North Africa, West Asia

War crimes in Syria: a missed opportunity for international justice

The war crimes in Syria in the absence of any response from the International Criminal Court (ICC) cry out for a mechanism that prevents international justice from becoming a hostage to politics.

Amelia Padurariu and Nik Kiefer
3 December 2014
Free Syrian Army members with a tank whose crew defected from government forces. Freedom House/Flickr. Some rights reserved.

Free Syrian Army members with a tank whose crew defected from government forces. Freedom House/Flickr. Some rights reserved.

In May 2014, two permanent members of the UN Security Council - Russia and China - vetoed a resolution to refer the situation in Syria to the International Criminal Court (ICC), thereby stopping dead in its tracks the growing international momentum for an investigation by international prosecutors into possible war crimes committed during the Syrian conflict. This represents a missed opportunity for international justice and raises serious questions of credibility – for the international justice system as whole but also for the UN, more generally. Since then, the situation in Syria remains bleak, as conflict is ongoing. Therefore, a trigger mechanism for universal jurisdiction should be incorporated into the Rome Statute, the founding treaty of the ICC, to allow the Court to act in specific cases of major international concern where all means of establishing jurisdiction are blocked and where it is imperative for the ICC to act. This would prevent international justice from becoming hostage to the politics of the UN Security Council.

It’s the politics, stupid

Today, the conflict in Syria challenges the relevance of the international justice system – as war crimes continue to be committed while the international community stands idle. According to recent UN estimates, since the conflict started over three years ago, 200,000 people have been killed in Syria, 3.2 million have fled to neighbouring countries and 6.4 million have been internally displaced. Considering the sheer magnitude of the atrocities, why has the UN Security Council not been able to address the conflict in Syria so far?

The answer is simple – politics! Put simply, China and Russia do not want to interfere in the sovereign affairs of another country, despite the broad international support behind the proposed resolution. This only shows – once more – that the practices of the UN Security Council – with veto powers for the permanent members – have become outdated and as such, prevent the international community from resolving major international crises. The reality is that in the twenty first century, politics should no longer be allowed to interfere in matters of (international) justice. The pursuit of justice requires a purely objective analysis of the facts in a given context. This becomes all the more important when the crimes committed amount to the level of war crimes, genocide or crimes against humanity. Therefore, the politicization of international justice does not serve its purpose – it only undermines it.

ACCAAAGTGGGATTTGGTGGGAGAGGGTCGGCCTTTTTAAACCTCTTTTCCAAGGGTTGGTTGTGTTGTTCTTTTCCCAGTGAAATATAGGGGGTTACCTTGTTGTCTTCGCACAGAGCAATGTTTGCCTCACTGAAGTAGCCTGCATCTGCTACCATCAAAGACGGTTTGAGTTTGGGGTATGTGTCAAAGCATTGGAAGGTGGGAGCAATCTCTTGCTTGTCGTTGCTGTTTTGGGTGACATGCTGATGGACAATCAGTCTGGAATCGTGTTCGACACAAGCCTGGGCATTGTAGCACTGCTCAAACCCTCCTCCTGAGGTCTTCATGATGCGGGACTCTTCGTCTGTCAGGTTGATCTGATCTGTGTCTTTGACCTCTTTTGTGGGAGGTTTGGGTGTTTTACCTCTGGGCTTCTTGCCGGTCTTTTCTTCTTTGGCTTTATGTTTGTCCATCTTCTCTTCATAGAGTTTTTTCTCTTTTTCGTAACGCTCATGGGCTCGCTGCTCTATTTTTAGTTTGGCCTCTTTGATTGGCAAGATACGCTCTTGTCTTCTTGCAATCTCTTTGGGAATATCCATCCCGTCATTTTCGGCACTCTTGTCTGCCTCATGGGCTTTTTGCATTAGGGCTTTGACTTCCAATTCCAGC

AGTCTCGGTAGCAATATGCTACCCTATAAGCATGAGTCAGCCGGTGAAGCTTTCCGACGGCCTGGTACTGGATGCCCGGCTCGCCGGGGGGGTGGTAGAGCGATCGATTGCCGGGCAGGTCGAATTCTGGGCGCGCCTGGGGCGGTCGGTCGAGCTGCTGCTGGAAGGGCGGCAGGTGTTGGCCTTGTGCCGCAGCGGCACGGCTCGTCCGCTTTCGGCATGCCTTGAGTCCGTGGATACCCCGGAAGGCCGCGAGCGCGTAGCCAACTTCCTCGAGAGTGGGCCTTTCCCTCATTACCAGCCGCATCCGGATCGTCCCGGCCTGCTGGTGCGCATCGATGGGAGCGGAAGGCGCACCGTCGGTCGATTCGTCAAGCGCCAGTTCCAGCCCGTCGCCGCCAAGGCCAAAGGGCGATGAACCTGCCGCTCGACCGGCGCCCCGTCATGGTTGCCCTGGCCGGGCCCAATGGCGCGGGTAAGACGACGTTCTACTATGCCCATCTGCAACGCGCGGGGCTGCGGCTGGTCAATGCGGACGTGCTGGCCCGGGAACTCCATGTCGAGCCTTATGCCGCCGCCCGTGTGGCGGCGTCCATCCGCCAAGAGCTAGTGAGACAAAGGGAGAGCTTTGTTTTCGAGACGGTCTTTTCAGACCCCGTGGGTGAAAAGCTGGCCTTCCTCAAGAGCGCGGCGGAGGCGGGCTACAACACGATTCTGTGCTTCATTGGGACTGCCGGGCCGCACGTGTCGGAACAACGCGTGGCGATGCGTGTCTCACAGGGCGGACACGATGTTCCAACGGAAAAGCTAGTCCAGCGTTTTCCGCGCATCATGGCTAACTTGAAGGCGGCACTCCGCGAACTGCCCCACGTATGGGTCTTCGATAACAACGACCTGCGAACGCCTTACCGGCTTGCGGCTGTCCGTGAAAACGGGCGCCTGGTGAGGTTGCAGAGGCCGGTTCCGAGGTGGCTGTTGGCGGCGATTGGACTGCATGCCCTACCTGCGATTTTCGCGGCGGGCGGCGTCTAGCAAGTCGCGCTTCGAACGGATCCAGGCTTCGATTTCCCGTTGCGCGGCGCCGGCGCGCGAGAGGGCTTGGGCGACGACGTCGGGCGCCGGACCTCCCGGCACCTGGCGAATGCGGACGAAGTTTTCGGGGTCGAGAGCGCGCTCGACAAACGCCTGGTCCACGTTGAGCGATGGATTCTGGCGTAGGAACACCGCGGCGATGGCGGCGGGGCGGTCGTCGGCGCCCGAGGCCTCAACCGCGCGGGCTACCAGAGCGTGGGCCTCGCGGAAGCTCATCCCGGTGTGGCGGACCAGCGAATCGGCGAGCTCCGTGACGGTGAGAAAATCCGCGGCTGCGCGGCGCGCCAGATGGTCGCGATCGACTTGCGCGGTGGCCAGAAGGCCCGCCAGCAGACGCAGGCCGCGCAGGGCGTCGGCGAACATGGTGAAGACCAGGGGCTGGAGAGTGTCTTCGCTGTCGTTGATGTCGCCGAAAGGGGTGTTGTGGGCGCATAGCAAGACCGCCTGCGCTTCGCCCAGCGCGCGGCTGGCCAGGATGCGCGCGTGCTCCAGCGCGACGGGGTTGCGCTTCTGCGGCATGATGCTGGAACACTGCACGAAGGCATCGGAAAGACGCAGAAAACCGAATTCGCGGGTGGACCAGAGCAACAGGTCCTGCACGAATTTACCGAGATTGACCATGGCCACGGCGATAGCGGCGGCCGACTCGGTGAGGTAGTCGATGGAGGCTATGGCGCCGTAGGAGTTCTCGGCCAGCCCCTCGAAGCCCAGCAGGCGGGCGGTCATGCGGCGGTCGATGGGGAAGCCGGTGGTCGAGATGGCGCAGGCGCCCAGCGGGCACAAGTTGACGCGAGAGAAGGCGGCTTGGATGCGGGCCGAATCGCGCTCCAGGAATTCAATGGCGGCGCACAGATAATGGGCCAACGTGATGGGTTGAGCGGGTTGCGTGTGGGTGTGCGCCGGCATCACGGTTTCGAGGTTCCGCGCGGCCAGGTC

No backing, no justice

The UN Independent Commission of Inquiry on Syria, a body established by the UN Human Rights Council to document the crimes happening in Syria, has found that “the conduct of the warring parties in the Syrian Arab Republic has caused civilians immeasurable suffering”. Consequently, the Commission has repeatedly recommended that the situation in Syria be referred to the ICC. However, the absence of UN Security Council backing has made the pursuit of justice in Syria challenging, to say the least. Referral to the ICC would have established the court’s jurisdiction over the conflict in Syria and would have sent a strong message to end impunity.

The alternative ways of opening an investigation, in which either the chief prosecutor of the ICC takes the lead or a state party to the Rome Statute refers the situation to the Court, are also blocked. The reason is that Syria has not ratified the Rome Statute establishing the ICC. The remaining option would be for Syria to make a request directly to the ICC and agree to the ad hoc jurisdiction of the Court regarding crimes committed on its territory. However, this remains an unlikely scenario, not only because of the ongoing fighting in Syria but also because of the difficulty of establishing who would represent the Syrian government in a legitimate manner.

Power to the ICC

Therefore, the ICC needs a mechanism to trigger universal jurisdiction in cases which fall within the scope of the Rome Statute and where all means of establishing jurisdiction have been exhausted. Putting in place a mechanism to establish jurisdiction in those cases where it is otherwise not possible is completely in line with the philosophy of the Rome Statute, namely to not leave unpunished the perpetrators of the most serious crimes known to man, whether they enjoy political backing or not. In addition, having a trigger for universal jurisdiction applicable only in well-defined circumstances, where it is in the interest of international justice, would avoid a number of practical and legal problems posed by granting general universal jurisdiction to the ICC, which could easily prove to be counterproductive. Such action would prevent the scope of the court from becoming hostage to, for example, UN Security Council politics, which runs counter to the purpose of the Rome Statute to end impunity for international crimes. The case of Syria best illustrates that.

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